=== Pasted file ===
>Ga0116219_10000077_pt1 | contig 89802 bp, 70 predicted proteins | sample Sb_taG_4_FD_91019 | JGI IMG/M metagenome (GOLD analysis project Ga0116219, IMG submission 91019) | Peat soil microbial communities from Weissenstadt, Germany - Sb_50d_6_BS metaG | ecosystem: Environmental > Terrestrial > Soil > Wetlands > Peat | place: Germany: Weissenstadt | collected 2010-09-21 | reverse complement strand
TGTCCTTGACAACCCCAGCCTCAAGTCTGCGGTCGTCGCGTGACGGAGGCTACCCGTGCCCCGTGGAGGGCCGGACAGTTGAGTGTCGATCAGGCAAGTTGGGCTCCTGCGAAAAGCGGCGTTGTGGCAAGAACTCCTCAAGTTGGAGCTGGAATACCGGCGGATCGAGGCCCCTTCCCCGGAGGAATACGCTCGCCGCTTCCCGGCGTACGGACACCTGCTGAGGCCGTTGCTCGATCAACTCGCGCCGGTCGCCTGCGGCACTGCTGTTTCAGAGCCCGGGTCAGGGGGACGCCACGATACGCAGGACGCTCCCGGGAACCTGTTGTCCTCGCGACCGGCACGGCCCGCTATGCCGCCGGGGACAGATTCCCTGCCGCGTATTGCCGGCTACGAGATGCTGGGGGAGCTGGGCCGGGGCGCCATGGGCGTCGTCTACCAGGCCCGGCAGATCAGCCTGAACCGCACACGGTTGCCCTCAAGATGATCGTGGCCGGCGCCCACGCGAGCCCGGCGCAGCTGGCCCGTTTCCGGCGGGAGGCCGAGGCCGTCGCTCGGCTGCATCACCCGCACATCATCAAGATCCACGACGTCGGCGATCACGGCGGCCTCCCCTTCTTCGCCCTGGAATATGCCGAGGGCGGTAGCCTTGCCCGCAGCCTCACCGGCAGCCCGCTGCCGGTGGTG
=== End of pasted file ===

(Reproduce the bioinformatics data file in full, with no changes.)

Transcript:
>Ga0116219_10000077_pt1 | contig 89802 bp, 70 predicted proteins | sample Sb_taG_4_FD_91019 | JGI IMG/M metagenome (GOLD analysis project Ga0116219, IMG submission 91019) | Peat soil microbial communities from Weissenstadt, Germany - Sb_50d_6_BS metaG | ecosystem: Environmental > Terrestrial > Soil > Wetlands > Peat | place: Germany: Weissenstadt | collected 2010-09-21 | reverse complement strand
TGTCCTTGACAACCCCAGCCTCAAGTCTGCGGTCGTCGCGTGACGGAGGCTACCCGTGCCCCGTGGAGGGCCGGACAGTTGAGTGTCGATCAGGCAAGTTGGGCTCCTGCGAAAAGCGGCGTTGTGGCAAGAACTCCTCAAGTTGGAGCTGGAATACCGGCGGATCGAGGCCCCTTCCCCGGAGGAATACGCTCGCCGCTTCCCGGCGTACGGACACCTGCTGAGGCCGTTGCTCGATCAACTCGCGCCGGTCGCCTGCGGCACTGCTGTTTCAGAGCCCGGGTCAGGGGGACGCCACGATACGCAGGACGCTCCCGGGAACCTGTTGTCCTCGCGACCGGCACGGCCCGCTATGCCGCCGGGGACAGATTCCCTGCCGCGTATTGCCGGCTACGAGATGCTGGGGGAGCTGGGCCGGGGCGCCATGGGCGTCGTCTACCAGGCCCGGCAGATCAGCCTGAACCGCACACGGTTGCCCTCAAGATGATCGTGGCCGGCGCCCACGCGAGCCCGGCGCAGCTGGCCCGTTTCCGGCGGGAGGCCGAGGCCGTCGCTCGGCTGCATCACCCGCACATCATCAAGATCCACGACGTCGGCGATCACGGCGGCCTCCCCTTCTTCGCCCTGGAATATGCCGAGGGCGGTAGCCTTGCCCGCAGCCTCACCGGCAGCCCGCTGCCGGTGGTG